Once, the route to power was via Eton and the Guards. Today, it is McKinsey, a firm of American management consultants, based in Jermyn Street, in the West End of London, and a network at the top of British life.
McKinsey breeds its own priesthood, its own sense of togetherness. McKinsey graduates tend to talk the same language, think the same thoughts, share the same beliefs. Leaks are unheard of, disaffections a rarity. Bonded by adversity - they are often unpopular with the junior management of the corporations they are studying - they work together, play together and often marry each other.
That spirit stays with them, when they are finally lured away on huge salaries to run a company or public institution. The trust and belonging remain.
Recent beneficiaries of the firm's advice - with echoes of John Grisham, it is referred to internally as "The Firm" - include the Tate Gallery, BBC, Kingfisher and British Airways. For those and many other organisations - the firm never publishes a client list - it has devised new strategies, sending in teams to turn the place inside out, to find out how it ticks and what can be done to make it better.
The long hours and mind-numbing number-crunching is rewarded by high pay and a sense of getting things done. McKinsey is called in by the very top, and is listened to. Acquiring membership of what is fast becoming the best-connected club in Britain is mind-bogglingly difficult. At job interviews this year, star graduates from the world's best business schools were asked questions such as: you have just discovered a microbe that can reduce the water content of potatoes by 1 per cent - what is its economic value? Or, how many tonnes of tortilla are eaten in Mexico each year?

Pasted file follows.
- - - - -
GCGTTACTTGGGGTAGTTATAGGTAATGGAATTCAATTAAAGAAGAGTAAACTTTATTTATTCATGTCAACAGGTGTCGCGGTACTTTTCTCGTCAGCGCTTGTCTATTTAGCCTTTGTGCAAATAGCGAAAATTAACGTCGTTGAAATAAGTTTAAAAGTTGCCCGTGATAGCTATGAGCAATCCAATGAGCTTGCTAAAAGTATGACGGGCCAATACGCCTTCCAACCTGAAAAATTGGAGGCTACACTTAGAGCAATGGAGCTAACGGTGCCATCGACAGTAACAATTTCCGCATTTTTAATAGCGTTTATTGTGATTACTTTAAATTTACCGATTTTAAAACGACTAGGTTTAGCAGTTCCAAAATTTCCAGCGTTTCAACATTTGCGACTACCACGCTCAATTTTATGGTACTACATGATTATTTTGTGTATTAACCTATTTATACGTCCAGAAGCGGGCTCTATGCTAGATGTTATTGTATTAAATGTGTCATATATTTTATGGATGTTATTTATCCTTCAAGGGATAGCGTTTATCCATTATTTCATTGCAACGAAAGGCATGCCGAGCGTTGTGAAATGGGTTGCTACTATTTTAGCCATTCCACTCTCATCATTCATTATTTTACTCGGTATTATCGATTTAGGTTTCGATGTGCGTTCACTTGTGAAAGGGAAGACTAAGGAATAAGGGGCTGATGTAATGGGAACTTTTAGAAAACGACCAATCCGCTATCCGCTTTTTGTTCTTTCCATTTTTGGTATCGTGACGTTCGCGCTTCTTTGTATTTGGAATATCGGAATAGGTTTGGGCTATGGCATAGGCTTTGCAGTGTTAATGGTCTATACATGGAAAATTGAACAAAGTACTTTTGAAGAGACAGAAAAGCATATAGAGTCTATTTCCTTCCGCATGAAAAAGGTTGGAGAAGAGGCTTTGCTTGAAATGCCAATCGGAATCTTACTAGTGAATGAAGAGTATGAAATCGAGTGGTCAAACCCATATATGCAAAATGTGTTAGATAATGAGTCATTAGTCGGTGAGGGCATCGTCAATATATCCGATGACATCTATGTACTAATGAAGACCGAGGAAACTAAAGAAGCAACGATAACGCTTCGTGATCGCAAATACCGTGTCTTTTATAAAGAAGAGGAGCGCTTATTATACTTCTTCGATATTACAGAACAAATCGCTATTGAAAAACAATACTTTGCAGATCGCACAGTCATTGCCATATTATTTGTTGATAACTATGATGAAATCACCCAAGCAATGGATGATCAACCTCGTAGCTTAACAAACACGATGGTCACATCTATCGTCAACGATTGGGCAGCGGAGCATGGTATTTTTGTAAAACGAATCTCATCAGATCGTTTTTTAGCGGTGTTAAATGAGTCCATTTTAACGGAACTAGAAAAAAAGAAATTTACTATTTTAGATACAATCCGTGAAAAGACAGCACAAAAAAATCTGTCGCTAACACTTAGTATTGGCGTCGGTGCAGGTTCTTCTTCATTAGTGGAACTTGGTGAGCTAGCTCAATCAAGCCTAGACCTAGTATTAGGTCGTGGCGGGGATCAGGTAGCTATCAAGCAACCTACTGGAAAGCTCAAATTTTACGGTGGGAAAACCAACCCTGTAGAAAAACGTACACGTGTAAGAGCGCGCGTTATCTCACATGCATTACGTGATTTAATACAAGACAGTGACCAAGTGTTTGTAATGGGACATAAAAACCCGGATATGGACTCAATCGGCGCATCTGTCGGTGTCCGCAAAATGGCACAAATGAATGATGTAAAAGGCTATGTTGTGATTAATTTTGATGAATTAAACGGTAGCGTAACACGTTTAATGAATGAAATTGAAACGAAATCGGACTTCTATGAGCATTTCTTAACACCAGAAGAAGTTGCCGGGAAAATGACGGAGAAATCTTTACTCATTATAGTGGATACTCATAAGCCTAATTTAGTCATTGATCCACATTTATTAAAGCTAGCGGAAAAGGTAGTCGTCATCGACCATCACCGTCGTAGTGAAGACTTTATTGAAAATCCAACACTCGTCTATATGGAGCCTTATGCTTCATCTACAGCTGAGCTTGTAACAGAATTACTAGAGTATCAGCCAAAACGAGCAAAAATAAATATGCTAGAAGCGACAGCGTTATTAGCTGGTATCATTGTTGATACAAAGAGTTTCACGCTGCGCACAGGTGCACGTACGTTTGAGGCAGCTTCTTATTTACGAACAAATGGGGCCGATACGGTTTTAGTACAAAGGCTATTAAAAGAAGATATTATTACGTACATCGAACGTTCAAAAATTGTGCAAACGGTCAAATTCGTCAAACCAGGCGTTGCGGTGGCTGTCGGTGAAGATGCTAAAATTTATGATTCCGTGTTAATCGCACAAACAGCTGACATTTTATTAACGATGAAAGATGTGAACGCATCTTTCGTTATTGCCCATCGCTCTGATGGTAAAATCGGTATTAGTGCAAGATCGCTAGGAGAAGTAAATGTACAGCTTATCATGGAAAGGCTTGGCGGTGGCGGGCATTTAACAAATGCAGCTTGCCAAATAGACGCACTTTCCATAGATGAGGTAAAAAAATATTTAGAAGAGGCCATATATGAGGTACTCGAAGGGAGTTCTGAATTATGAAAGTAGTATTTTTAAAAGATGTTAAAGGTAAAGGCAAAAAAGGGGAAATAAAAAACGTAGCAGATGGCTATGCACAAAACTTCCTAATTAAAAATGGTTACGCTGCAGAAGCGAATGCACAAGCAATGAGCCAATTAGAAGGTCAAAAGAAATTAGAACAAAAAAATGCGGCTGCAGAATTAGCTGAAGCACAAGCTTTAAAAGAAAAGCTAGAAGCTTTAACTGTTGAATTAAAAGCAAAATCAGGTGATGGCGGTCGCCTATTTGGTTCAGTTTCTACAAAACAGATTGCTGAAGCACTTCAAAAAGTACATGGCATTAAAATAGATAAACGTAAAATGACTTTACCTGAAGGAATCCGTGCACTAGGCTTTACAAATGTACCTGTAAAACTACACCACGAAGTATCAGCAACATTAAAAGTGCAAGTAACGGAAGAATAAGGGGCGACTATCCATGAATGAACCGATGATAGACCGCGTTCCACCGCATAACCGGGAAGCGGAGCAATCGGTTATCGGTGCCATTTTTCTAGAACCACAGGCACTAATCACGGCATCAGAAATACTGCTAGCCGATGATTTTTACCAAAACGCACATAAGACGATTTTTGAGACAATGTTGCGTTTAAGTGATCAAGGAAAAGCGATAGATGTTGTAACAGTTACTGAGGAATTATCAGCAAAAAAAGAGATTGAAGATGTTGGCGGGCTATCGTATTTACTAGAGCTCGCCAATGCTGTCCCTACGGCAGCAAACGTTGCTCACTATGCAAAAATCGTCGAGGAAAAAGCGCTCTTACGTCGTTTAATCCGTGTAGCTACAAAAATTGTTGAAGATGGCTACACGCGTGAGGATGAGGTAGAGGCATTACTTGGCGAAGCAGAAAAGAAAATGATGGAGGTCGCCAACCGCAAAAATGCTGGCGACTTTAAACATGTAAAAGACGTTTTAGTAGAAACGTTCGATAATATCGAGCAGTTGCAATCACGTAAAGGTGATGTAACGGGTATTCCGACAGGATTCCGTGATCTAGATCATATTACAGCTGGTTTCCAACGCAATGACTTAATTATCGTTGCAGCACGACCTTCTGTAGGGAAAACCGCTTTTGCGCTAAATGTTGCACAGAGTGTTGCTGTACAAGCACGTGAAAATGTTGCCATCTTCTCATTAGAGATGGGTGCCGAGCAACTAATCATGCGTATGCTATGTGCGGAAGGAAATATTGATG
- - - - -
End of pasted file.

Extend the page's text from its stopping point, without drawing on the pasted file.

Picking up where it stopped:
Would-be recruits for the pounds 58,000-a-year junior consultant posts are put through six separate formal interviews and six quasi-sessions with staffers up to senior partner rank. McKinsey operates an "up or out" policy. If they are not promoted, they will be shown the door.
But even ex-McKinsey employees will automatically be listed in a directory circulated among the firm's old boys and girls. The volume is one of the most exclusive networking books in the world, listing contacts for 3,500 people who once worked for McKinsey.
A guide to the sort of people they were looking for can be gleaned from their emphasis on numeracy and a serious approach to life. Laugh when they asked about Mexican tortillas and you had not a hope.
Business in politics, page 5
The men from McKinsey's
Norman Blackwell, head of No 10 Policy Unit
Adair Turner, new director-general of the CBI
Sir John Banham, former director-general of the CBI
Howard Davies, ex-CBI chief and now deputy governor of the Bank of England
Don Cruickshank, Oftel regulator
Peter Ford, chairman of London Transport
William Hague, Secretary of State for Wales
Archie Norman, chief executive of Asda and aspiring Tory MP
Bob Worcester, chairman of MORI
Stephen Brandon, director, British Gas
Jonathan Fry, managing director, Burmah Castrol
George Feiger, head of investment banking, SBC WarburgReuse content